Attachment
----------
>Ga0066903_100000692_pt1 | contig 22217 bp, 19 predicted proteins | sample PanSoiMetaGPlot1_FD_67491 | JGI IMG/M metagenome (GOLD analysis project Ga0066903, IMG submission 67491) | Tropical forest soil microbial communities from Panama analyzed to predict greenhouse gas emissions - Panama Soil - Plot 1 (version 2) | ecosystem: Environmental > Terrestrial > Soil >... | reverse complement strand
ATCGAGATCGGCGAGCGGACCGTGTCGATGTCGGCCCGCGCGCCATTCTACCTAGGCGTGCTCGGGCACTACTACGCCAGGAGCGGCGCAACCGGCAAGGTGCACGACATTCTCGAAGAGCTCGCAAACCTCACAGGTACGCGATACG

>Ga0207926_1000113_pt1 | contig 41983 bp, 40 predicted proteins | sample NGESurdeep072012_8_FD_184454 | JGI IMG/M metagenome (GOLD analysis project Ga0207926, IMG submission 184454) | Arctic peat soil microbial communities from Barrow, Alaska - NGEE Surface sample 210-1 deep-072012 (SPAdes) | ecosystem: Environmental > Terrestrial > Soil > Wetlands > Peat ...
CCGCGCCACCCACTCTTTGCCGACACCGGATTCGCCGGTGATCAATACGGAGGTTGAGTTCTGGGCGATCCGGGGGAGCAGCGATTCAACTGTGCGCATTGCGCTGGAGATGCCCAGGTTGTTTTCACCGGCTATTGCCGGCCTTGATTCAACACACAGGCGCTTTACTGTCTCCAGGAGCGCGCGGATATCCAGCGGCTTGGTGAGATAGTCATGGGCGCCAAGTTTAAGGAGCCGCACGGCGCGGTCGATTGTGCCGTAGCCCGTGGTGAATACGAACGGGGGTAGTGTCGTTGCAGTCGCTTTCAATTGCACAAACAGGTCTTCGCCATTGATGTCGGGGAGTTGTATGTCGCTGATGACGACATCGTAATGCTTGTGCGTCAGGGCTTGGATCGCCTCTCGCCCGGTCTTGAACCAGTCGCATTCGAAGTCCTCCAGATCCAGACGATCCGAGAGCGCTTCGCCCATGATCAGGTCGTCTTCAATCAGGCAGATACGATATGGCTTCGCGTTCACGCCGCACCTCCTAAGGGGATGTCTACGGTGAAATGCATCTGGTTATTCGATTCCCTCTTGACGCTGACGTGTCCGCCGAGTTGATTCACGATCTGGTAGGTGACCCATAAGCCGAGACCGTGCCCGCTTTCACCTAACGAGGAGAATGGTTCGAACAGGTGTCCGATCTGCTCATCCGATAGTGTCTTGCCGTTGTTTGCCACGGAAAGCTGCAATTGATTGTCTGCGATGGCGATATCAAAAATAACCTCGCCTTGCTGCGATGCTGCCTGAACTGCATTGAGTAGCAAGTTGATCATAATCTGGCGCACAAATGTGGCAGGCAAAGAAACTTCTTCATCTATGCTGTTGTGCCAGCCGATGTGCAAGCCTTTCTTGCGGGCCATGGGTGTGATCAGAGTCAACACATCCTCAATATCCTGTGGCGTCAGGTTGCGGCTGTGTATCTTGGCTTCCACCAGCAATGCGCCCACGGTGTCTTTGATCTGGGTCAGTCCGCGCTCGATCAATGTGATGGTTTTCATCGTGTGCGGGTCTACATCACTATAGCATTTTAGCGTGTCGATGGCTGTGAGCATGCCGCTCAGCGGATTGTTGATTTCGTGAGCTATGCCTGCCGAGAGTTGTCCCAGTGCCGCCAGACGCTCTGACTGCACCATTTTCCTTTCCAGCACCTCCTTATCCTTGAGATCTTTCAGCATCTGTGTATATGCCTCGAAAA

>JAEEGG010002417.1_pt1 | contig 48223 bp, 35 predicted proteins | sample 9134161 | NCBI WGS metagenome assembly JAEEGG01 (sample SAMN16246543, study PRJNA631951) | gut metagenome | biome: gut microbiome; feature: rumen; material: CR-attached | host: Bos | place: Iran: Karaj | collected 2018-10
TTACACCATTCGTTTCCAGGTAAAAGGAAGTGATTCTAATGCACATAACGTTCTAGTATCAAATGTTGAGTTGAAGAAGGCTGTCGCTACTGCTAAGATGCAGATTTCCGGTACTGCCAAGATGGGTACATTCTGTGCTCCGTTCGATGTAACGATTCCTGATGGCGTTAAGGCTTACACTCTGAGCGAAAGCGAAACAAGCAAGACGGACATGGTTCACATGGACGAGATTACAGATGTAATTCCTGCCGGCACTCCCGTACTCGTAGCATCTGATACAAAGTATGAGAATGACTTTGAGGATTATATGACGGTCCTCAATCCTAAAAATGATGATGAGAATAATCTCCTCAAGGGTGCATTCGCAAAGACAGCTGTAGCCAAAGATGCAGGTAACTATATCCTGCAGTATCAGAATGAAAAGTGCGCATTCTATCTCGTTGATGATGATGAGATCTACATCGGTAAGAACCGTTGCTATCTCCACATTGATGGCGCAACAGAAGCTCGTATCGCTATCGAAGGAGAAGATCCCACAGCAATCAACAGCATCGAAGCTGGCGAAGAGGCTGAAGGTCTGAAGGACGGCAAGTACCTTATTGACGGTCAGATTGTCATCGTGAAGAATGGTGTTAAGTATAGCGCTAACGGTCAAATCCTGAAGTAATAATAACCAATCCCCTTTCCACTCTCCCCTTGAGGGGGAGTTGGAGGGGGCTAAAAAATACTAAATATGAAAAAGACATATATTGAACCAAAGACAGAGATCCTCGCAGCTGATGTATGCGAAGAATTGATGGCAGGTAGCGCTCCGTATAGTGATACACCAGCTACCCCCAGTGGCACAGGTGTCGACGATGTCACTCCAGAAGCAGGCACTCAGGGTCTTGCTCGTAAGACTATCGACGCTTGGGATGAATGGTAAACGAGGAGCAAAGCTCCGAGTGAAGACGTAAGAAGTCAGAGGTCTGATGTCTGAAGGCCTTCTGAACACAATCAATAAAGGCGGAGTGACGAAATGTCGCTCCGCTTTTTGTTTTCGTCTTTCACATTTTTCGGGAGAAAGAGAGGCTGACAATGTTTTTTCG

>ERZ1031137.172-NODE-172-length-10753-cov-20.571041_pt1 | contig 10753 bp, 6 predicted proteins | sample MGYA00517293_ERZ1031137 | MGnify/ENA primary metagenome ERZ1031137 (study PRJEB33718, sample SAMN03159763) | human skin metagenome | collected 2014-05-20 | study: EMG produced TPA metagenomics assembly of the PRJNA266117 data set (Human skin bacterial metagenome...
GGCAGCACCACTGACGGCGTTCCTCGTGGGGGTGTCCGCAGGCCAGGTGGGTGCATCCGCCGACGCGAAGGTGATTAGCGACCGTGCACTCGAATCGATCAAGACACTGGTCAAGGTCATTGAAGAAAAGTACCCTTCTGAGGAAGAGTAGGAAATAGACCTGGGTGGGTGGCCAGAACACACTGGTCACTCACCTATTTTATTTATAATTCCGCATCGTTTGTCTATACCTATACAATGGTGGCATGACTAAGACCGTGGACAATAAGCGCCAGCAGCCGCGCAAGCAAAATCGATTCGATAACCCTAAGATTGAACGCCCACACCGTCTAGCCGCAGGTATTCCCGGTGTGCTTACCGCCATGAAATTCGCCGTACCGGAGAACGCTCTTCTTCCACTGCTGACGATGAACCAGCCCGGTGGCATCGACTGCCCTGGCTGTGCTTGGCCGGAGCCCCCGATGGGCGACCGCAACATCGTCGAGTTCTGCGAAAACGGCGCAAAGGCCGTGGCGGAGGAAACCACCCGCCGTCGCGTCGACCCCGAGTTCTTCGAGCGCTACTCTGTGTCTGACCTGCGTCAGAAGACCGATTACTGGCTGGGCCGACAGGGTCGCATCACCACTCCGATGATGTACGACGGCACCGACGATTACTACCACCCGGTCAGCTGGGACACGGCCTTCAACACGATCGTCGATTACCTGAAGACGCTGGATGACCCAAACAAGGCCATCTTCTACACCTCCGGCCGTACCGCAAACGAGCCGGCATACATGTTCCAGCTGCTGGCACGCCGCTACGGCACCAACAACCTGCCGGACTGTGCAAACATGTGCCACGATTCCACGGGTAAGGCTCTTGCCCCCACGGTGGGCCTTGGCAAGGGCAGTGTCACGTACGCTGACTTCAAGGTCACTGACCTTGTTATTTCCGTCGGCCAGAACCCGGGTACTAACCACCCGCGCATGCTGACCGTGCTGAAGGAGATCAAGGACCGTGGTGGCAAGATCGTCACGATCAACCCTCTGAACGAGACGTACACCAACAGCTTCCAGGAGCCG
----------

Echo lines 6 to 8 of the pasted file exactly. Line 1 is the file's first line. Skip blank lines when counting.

TTACACCATTCGTTTCCAGGTAAAAGGAAGTGATTCTAATGCACATAACGTTCTAGTATCAAATGTTGAGTTGAAGAAGGCTGTCGCTACTGCTAAGATGCAGATTTCCGGTACTGCCAAGATGGGTACATTCTGTGCTCCGTTCGATGTAACGATTCCTGATGGCGTTAAGGCTTACACTCTGAGCGAAAGCGAAACAAGCAAGACGGACATGGTTCACATGGACGAGATTACAGATGTAATTCCTGCCGGCACTCCCGTACTCGTAGCATCTGATACAAAGTATGAGAATGACTTTGAGGATTATATGACGGTCCTCAATCCTAAAAATGATGATGAGAATAATCTCCTCAAGGGTGCATTCGCAAAGACAGCTGTAGCCAAAGATGCAGGTAACTATATCCTGCAGTATCAGAATGAAAAGTGCGCATTCTATCTCGTTGATGATGATGAGATCTACATCGGTAAGAACCGTTGCTATCTCCACATTGATGGCGCAACAGAAGCTCGTATCGCTATCGAAGGAGAAGATCCCACAGCAATCAACAGCATCGAAGCTGGCGAAGAGGCTGAAGGTCTGAAGGACGGCAAGTACCTTATTGACGGTCAGATTGTCATCGTGAAGAATGGTGTTAAGTATAGCGCTAACGGTCAAATCCTGAAGTAATAATAACCAATCCCCTTTCCACTCTCCCCTTGAGGGGGAGTTGGAGGGGGCTAAAAAATACTAAATATGAAAAAGACATATATTGAACCAAAGACAGAGATCCTCGCAGCTGATGTATGCGAAGAATTGATGGCAGGTAGCGCTCCGTATAGTGATACACCAGCTACCCCCAGTGGCACAGGTGTCGACGATGTCACTCCAGAAGCAGGCACTCAGGGTCTTGCTCGTAAGACTATCGACGCTTGGGATGAATGGTAAACGAGGAGCAAAGCTCCGAGTGAAGACGTAAGAAGTCAGAGGTCTGATGTCTGAAGGCCTTCTGAACACAATCAATAAAGGCGGAGTGACGAAATGTCGCTCCGCTTTTTGTTTTCGTCTTTCACATTTTTCGGGAGAAAGAGAGGCTGACAATGTTTTTTCG

>ERZ1031137.172-NODE-172-length-10753-cov-20.571041_pt1 | contig 10753 bp, 6 predicted proteins | sample MGYA00517293_ERZ1031137 | MGnify/ENA primary metagenome ERZ1031137 (study PRJEB33718, sample SAMN03159763) | human skin metagenome | collected 2014-05-20 | study: EMG produced TPA metagenomics assembly of the PRJNA266117 data set (Human skin bacterial metagenome...
GGCAGCACCACTGACGGCGTTCCTCGTGGGGGTGTCCGCAGGCCAGGTGGGTGCATCCGCCGACGCGAAGGTGATTAGCGACCGTGCACTCGAATCGATCAAGACACTGGTCAAGGTCATTGAAGAAAAGTACCCTTCTGAGGAAGAGTAGGAAATAGACCTGGGTGGGTGGCCAGAACACACTGGTCACTCACCTATTTTATTTATAATTCCGCATCGTTTGTCTATACCTATACAATGGTGGCATGACTAAGACCGTGGACAATAAGCGCCAGCAGCCGCGCAAGCAAAATCGATTCGATAACCCTAAGATTGAACGCCCACACCGTCTAGCCGCAGGTATTCCCGGTGTGCTTACCGCCATGAAATTCGCCGTACCGGAGAACGCTCTTCTTCCACTGCTGACGATGAACCAGCCCGGTGGCATCGACTGCCCTGGCTGTGCTTGGCCGGAGCCCCCGATGGGCGACCGCAACATCGTCGAGTTCTGCGAAAACGGCGCAAAGGCCGTGGCGGAGGAAACCACCCGCCGTCGCGTCGACCCCGAGTTCTTCGAGCGCTACTCTGTGTCTGACCTGCGTCAGAAGACCGATTACTGGCTGGGCCGACAGGGTCGCATCACCACTCCGATGATGTACGACGGCACCGACGATTACTACCACCCGGTCAGCTGGGACACGGCCTTCAACACGATCGTCGATTACCTGAAGACGCTGGATGACCCAAACAAGGCCATCTTCTACACCTCCGGCCGTACCGCAAACGAGCCGGCATACATGTTCCAGCTGCTGGCACGCCGCTACGGCACCAACAACCTGCCGGACTGTGCAAACATGTGCCACGATTCCACGGGTAAGGCTCTTGCCCCCACGGTGGGCCTTGGCAAGGGCAGTGTCACGTACGCTGACTTCAAGGTCACTGACCTTGTTATTTCCGTCGGCCAGAACCCGGGTACTAACCACCCGCGCATGCTGACCGTGCTGAAGGAGATCAAGGACCGTGGTGGCAAGATCGTCACGATCAACCCTCTGAACGAGACGTACACCAACAGCTTCCAGGAGCCG